What are the differences between FHA loans and conventional mortgages? That’s a very good question, and one that has a multi-faceted answer. Borrowers could find that with careful planning, the amount of mortgage debt with an FHA mortgage is lower than with some conventional equivalents.
The most basic difference between FHA mortgages and conventional home loans is that conventional loans are not backed in any way by the United States government, while FHA loans are guaranteed with government funds. This makes FHA loans easier to get since there is less risk to the lender. FHA loans differ from conventional loans in a variety of other ways, as we’ll examine here.
Lower Interest Rates
Interest rates on FHA mortgage loans are lower than conventional mortgages. You can easily verify this by calling a participating lender to ask what the mortgage loan rates are that day for both conventional and FHA loans. The government’s guarantee on FHA mortgages allows your chosen lender to offer lower rates on these home loans. Keep in mind that your FICO scores will affect the interest rates you have access to, so it’s best to discuss your circumstances with the lender to see what rates you may be qualified for.
Interest rates will change daily, but the basic difference in rates when comparing conventional to FHA will be apparent in most cases. There have been a few weeks in the last 10 years where FHA rates and conventional rates (best execution) either overlapped or came close to doing so, but these instances are usually rare and depend on unique circumstances.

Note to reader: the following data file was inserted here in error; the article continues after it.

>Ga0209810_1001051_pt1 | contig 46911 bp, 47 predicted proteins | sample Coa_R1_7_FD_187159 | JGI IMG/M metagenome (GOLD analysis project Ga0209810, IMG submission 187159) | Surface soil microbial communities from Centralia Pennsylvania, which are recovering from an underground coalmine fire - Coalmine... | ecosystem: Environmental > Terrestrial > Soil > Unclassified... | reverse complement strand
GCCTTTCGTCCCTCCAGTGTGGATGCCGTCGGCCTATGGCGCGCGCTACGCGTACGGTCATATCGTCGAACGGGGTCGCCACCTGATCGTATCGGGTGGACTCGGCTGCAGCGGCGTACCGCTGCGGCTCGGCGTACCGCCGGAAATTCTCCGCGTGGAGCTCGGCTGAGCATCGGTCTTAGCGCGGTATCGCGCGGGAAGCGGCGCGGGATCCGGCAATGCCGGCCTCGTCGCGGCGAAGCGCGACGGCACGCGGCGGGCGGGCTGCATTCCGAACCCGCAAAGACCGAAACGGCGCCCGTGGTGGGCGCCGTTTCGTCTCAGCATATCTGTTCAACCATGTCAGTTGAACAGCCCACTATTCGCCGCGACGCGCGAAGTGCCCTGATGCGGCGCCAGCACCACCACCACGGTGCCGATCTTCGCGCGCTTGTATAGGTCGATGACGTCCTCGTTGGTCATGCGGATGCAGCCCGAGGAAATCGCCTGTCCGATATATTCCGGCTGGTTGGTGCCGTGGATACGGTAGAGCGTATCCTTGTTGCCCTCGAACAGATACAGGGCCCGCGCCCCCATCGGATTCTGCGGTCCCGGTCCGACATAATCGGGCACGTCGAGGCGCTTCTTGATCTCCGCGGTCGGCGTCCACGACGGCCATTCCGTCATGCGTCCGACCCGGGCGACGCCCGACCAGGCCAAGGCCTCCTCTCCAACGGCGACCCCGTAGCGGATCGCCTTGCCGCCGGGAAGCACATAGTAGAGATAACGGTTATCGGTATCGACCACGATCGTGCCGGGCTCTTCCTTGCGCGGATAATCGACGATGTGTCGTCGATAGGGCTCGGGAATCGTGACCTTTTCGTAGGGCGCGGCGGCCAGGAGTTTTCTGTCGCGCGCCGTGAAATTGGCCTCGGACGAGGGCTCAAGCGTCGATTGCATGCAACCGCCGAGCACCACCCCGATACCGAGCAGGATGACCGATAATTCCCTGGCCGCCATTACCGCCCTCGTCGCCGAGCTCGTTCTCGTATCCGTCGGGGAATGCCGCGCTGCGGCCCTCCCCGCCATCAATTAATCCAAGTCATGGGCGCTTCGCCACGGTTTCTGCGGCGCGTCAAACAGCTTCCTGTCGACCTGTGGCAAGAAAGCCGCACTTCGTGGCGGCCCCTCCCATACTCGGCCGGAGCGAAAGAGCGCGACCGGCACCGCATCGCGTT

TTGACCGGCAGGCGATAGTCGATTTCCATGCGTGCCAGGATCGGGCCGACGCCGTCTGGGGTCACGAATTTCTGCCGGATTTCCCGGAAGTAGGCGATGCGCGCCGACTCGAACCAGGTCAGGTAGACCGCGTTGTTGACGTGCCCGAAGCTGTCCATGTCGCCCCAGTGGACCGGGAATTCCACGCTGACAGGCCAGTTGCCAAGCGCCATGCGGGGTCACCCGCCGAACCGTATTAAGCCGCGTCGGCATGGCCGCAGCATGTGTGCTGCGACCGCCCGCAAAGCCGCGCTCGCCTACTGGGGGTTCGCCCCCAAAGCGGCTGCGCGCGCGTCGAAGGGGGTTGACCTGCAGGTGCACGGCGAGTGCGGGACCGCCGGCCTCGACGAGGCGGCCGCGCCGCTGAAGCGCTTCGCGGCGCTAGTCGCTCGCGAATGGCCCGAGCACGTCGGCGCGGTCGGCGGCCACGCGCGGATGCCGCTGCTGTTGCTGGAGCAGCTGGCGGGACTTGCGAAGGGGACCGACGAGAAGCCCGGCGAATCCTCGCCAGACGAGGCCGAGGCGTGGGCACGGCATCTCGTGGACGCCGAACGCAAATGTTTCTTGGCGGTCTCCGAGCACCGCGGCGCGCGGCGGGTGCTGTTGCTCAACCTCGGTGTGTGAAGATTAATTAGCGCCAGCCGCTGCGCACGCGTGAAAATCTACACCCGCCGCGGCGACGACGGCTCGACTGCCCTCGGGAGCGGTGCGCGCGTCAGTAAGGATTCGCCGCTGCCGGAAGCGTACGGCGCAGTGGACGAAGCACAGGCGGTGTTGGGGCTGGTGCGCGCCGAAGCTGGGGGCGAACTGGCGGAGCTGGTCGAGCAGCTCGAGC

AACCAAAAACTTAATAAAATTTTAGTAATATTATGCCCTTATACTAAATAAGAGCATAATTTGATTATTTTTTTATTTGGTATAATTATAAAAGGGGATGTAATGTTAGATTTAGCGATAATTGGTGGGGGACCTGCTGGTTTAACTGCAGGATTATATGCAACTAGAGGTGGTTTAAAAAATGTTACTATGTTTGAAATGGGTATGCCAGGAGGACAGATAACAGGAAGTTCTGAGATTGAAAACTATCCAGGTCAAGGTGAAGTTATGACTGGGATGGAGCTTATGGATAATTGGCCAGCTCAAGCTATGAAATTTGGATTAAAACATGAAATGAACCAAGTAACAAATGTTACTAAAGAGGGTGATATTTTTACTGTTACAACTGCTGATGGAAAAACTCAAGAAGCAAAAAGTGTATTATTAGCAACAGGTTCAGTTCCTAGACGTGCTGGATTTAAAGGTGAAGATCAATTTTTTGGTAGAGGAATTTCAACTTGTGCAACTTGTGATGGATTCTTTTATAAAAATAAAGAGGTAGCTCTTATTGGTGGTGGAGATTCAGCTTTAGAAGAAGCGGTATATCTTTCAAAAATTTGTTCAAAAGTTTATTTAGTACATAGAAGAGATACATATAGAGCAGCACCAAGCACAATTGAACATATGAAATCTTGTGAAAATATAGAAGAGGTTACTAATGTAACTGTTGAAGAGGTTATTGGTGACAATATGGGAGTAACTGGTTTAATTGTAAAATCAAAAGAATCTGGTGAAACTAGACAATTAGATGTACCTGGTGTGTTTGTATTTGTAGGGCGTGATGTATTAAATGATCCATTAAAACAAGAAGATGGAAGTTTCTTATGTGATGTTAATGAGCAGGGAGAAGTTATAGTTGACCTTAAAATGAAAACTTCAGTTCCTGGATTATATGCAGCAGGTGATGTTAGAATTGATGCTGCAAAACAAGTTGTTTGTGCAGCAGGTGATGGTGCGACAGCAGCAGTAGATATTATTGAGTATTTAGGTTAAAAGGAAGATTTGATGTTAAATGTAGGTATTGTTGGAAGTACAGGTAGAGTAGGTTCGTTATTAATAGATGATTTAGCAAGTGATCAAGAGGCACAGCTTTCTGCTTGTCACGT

Conventional mortgage loans are not “all alike” in this area, but when it comes to protecting borrowers from certain penalties and upcharges, FHA mortgage loans have standard protections built-in that are consumer-friendly. For example, you cannot be penalized for paying off your mortgage loan early; FHA mortgage loan rules found in HUD 4000.1 do not allow penalties for overpaying your monthly mortgage amount or paying in full before the full term of the loan expires.
FHA loan rules also require any home to be purchased with an FHA mortgage to have a “remaining economic life” that will last the entire term of the loan. It does a home loan applicant no good to purchase a property that won’t be saleable later on down the line, so this type of consumer protection is designed to safeguard the investment–the home–for the entire duration of the mortgage.
We cannot speak for “all conventional mortgages” when it comes to occupancy requirements, but borrowers should know that FHA mortgage loans are specifically designed for owner/occupiers. You cannot purchase a home you don’t intend to live in with an FHA mortgage. These loans are not intended for investment properties, or commercial properties where the residential nature of the home takes a back seat to the non-residential uses of the property.
FHA loans do permit borrowers to buy multi-unit property (as many as four units) with the intention of living in one or more of the units but renting out the others. As long as the occupancy rules are satisfied, this is permitted.